- It is undoubtedly true, that in some orders and classes of plants, a strong similarity in action and properties pervades each individual of the class; but at the same time, there are so many exceptions to be found, that it is impossible to place any confidence in it as a means of discriminating beforehand, whether or no, a certain individual, hitherto untried, possesses the same properties as others of the family to which it belongs. A few examples will suffice. The order Solanaeeae comprises Belladonna, Stramonium, and Tobacco, all powerful sedatives, and Capsicum annuum, a violent acrid stimulant; the order Liliaceae contains the Aloe, a drastic purgative; Scilla maritima, the Squill, an expectorant and emetic; and the common Asparagus, an innocuous vegetable. In the Cin-chonaceae we find Cinchona, a tonic; and Ipecacuanha, an emetic; in the UmbelliferAe, Conium, Hemlock, a sedative; the common Cumin, a stimulant and carminative; and the Daucus Carota, or Carrot, an innocent, wholesome article of food; and lastly, in the Cucurbitaceae we meet with the Momordica Elaterium, a powerful hydragogue, and the Cucumis sativa, the common Cucumber, and Cucumis Melo, the Melon, both innocent articles of diet. It should be further observed, that many articles, possessing very similar medical properties, belong to widely different orders. It is only necessary to mention Digitalis and Tobacco, both powerful depressants, and in some points resembling each other in therapeutic action; the former belongs to the order Scrophulariaceae, the latter to the Solanaceae.

* Animal Chemistry, 2nd Ed. p. 170.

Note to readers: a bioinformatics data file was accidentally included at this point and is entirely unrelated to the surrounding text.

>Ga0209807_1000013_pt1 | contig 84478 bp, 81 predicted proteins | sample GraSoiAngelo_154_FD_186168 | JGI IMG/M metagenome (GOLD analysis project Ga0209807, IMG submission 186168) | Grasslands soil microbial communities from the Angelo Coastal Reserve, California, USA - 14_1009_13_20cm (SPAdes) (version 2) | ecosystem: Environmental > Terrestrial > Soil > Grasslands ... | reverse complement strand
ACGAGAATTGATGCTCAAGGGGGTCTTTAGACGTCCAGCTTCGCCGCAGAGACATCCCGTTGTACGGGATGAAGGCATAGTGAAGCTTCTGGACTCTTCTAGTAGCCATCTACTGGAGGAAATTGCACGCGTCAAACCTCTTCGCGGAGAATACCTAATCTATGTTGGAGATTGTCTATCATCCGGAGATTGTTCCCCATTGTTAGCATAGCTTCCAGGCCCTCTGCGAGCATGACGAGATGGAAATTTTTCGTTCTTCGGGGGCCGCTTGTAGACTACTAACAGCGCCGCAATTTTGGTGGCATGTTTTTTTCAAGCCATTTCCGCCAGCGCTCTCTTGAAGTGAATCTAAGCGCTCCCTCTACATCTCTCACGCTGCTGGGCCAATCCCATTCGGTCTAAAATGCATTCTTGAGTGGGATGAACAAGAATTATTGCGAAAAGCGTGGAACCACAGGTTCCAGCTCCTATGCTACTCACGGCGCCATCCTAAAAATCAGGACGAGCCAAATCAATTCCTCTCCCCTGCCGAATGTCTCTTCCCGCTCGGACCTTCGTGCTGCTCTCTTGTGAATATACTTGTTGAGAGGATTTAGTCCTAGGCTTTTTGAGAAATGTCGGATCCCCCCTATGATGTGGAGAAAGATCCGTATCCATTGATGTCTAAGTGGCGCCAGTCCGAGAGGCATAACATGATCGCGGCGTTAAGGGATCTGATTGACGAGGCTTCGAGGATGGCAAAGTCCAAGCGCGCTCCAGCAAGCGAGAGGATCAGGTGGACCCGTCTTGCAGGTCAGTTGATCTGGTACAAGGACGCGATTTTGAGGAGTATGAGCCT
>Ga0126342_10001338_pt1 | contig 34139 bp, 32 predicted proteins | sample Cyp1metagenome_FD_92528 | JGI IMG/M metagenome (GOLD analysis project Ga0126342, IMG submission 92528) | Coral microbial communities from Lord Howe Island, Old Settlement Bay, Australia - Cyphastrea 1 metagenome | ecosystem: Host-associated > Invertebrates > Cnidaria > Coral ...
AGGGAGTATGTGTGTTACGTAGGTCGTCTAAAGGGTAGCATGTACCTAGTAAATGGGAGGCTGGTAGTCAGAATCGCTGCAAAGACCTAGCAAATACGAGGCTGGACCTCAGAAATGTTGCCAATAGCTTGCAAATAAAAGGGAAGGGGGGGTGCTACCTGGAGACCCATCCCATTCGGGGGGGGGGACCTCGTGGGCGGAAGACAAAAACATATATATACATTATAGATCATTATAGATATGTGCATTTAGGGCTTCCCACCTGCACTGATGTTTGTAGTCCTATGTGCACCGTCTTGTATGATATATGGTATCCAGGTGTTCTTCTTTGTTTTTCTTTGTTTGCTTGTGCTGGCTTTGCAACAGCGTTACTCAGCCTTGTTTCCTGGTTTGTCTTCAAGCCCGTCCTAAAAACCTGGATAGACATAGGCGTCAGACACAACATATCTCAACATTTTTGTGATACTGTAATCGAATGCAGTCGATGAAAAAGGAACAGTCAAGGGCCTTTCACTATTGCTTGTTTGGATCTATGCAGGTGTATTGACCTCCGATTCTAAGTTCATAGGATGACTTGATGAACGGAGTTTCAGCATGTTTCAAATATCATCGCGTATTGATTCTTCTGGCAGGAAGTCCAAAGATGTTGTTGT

2. Similarity in chemical composition has been suggested, as indicating a similarity in therapeutic action, but there is less reliance to be placed on this test than even on that of the botanical characters; although in some instances, as, for example, the strong mineral acids, and the fixed alkalies, where there is a close chemical relation, very analogous effects on the system are produced. But these should be regarded rather as the exceptions to than as the supporters of the rule. The following is one out of many examples of chemical affinity and dissimilar therapeutic action: -

Citric Acid, a mild refrigerant,

3 HO, C12 H5 O11

+ HO.

Gallic Acid, a powerful astringent

3 HO, C14 H3 O7

+ 2HO.

If we turn to some of the alkaloids, we find the fallacy of this test strikingly illustrated. The chemical formulAe of the six following alkaloids may be quoted as examples: -

Quinia .

C40 H24 N2 O4.

Strychnia .

C42 H22 N2 O4.

Beberia .

C38 H21 N O6.

Morphia .

C34 H19 NO6.

Emetina .

C37 H27 NO10.

Aconitia .

C60 H47 NO14.

Much stress has been laid on the fact that Nitrogen enters into the composition of almost every substance which powerfully affects the nervous system. However true this may be, there are numerous substances containing Nitrogen which exercise no such influence.

3. The sensible properties of medical substances have been suggested as a test of their therapeutic action; but no confidence whatever is to be placed on this test, as may be shown by one example. Sulphate of Magnesia, Sulphate of Zinc, and the crystals of Oxalic Acid, so closely resemble one another in external characters, that they have often been substituted by mistake, the one for the other; yet how different are their effects - the first is a purgative, the second an emetic, and the third a virulent poison.